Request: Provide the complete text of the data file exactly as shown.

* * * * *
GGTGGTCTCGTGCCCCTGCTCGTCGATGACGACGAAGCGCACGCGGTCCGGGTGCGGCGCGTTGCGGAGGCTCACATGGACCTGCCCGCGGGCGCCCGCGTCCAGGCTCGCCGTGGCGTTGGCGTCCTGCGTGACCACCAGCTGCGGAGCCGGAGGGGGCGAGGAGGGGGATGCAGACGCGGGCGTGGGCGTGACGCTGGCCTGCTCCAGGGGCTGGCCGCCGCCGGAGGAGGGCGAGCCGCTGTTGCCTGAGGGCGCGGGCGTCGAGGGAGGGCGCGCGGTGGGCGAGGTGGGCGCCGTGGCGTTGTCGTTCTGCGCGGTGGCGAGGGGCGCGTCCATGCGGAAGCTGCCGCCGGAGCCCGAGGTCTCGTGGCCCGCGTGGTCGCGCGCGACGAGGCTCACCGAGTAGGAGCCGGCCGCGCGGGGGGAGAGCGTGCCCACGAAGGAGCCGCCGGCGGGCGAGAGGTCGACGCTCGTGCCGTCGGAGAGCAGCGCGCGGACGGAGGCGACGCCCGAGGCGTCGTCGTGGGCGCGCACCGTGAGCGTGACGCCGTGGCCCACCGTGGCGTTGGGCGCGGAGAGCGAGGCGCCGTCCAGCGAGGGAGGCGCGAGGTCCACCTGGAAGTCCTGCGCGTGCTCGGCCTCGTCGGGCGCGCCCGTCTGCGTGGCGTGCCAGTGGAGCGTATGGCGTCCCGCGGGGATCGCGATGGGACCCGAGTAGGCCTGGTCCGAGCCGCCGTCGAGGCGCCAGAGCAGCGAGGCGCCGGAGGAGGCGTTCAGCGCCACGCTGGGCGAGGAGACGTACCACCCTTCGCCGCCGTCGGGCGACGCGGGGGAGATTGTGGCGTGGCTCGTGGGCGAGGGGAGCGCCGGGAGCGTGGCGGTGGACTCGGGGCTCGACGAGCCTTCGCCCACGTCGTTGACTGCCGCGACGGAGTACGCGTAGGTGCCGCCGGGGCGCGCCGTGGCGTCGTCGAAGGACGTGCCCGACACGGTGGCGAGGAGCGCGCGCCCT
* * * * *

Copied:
GGTGGTCTCGTGCCCCTGCTCGTCGATGACGACGAAGCGCACGCGGTCCGGGTGCGGCGCGTTGCGGAGGCTCACATGGACCTGCCCGCGGGCGCCCGCGTCCAGGCTCGCCGTGGCGTTGGCGTCCTGCGTGACCACCAGCTGCGGAGCCGGAGGGGGCGAGGAGGGGGATGCAGACGCGGGCGTGGGCGTGACGCTGGCCTGCTCCAGGGGCTGGCCGCCGCCGGAGGAGGGCGAGCCGCTGTTGCCTGAGGGCGCGGGCGTCGAGGGAGGGCGCGCGGTGGGCGAGGTGGGCGCCGTGGCGTTGTCGTTCTGCGCGGTGGCGAGGGGCGCGTCCATGCGGAAGCTGCCGCCGGAGCCCGAGGTCTCGTGGCCCGCGTGGTCGCGCGCGACGAGGCTCACCGAGTAGGAGCCGGCCGCGCGGGGGGAGAGCGTGCCCACGAAGGAGCCGCCGGCGGGCGAGAGGTCGACGCTCGTGCCGTCGGAGAGCAGCGCGCGGACGGAGGCGACGCCCGAGGCGTCGTCGTGGGCGCGCACCGTGAGCGTGACGCCGTGGCCCACCGTGGCGTTGGGCGCGGAGAGCGAGGCGCCGTCCAGCGAGGGAGGCGCGAGGTCCACCTGGAAGTCCTGCGCGTGCTCGGCCTCGTCGGGCGCGCCCGTCTGCGTGGCGTGCCAGTGGAGCGTATGGCGTCCCGCGGGGATCGCGATGGGACCCGAGTAGGCCTGGTCCGAGCCGCCGTCGAGGCGCCAGAGCAGCGAGGCGCCGGAGGAGGCGTTCAGCGCCACGCTGGGCGAGGAGACGTACCACCCTTCGCCGCCGTCGGGCGACGCGGGGGAGATTGTGGCGTGGCTCGTGGGCGAGGGGAGCGCCGGGAGCGTGGCGGTGGACTCGGGGCTCGACGAGCCTTCGCCCACGTCGTTGACTGCCGCGACGGAGTACGCGTAGGTGCCGCCGGGGCGCGCCGTGGCGTCGTCGAAGGACGTGCCCGACACGGTGGCGAGGAGCGCGCGCCCT